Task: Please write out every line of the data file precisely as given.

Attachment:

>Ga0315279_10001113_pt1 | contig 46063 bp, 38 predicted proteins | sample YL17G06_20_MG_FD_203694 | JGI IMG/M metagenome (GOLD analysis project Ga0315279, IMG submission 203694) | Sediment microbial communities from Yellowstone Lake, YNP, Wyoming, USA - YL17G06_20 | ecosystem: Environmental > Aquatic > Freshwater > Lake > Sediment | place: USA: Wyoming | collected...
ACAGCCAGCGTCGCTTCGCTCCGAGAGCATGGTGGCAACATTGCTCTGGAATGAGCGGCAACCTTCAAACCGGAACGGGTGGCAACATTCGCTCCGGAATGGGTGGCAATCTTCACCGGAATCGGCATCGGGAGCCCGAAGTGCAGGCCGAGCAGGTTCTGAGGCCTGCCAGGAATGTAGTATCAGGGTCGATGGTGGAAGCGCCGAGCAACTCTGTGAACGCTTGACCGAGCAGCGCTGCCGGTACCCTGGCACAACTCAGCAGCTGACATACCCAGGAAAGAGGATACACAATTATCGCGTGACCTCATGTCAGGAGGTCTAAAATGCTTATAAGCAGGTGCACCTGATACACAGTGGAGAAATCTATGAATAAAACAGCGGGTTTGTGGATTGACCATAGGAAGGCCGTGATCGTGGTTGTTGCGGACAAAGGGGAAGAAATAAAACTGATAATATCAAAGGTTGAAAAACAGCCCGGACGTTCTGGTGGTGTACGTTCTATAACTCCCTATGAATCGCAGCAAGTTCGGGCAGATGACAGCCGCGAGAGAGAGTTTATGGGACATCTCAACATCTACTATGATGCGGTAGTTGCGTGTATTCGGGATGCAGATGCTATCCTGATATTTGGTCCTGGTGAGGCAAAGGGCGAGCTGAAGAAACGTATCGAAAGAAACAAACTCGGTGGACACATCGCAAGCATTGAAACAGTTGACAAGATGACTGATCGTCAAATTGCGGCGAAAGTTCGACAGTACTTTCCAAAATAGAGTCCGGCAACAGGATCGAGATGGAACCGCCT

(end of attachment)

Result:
>Ga0315279_10001113_pt1 | contig 46063 bp, 38 predicted proteins | sample YL17G06_20_MG_FD_203694 | JGI IMG/M metagenome (GOLD analysis project Ga0315279, IMG submission 203694) | Sediment microbial communities from Yellowstone Lake, YNP, Wyoming, USA - YL17G06_20 | ecosystem: Environmental > Aquatic > Freshwater > Lake > Sediment | place: USA: Wyoming | collected...
ACAGCCAGCGTCGCTTCGCTCCGAGAGCATGGTGGCAACATTGCTCTGGAATGAGCGGCAACCTTCAAACCGGAACGGGTGGCAACATTCGCTCCGGAATGGGTGGCAATCTTCACCGGAATCGGCATCGGGAGCCCGAAGTGCAGGCCGAGCAGGTTCTGAGGCCTGCCAGGAATGTAGTATCAGGGTCGATGGTGGAAGCGCCGAGCAACTCTGTGAACGCTTGACCGAGCAGCGCTGCCGGTACCCTGGCACAACTCAGCAGCTGACATACCCAGGAAAGAGGATACACAATTATCGCGTGACCTCATGTCAGGAGGTCTAAAATGCTTATAAGCAGGTGCACCTGATACACAGTGGAGAAATCTATGAATAAAACAGCGGGTTTGTGGATTGACCATAGGAAGGCCGTGATCGTGGTTGTTGCGGACAAAGGGGAAGAAATAAAACTGATAATATCAAAGGTTGAAAAACAGCCCGGACGTTCTGGTGGTGTACGTTCTATAACTCCCTATGAATCGCAGCAAGTTCGGGCAGATGACAGCCGCGAGAGAGAGTTTATGGGACATCTCAACATCTACTATGATGCGGTAGTTGCGTGTATTCGGGATGCAGATGCTATCCTGATATTTGGTCCTGGTGAGGCAAAGGGCGAGCTGAAGAAACGTATCGAAAGAAACAAACTCGGTGGACACATCGCAAGCATTGAAACAGTTGACAAGATGACTGATCGTCAAATTGCGGCGAAAGTTCGACAGTACTTTCCAAAATAGAGTCCGGCAACAGGATCGAGATGGAACCGCCT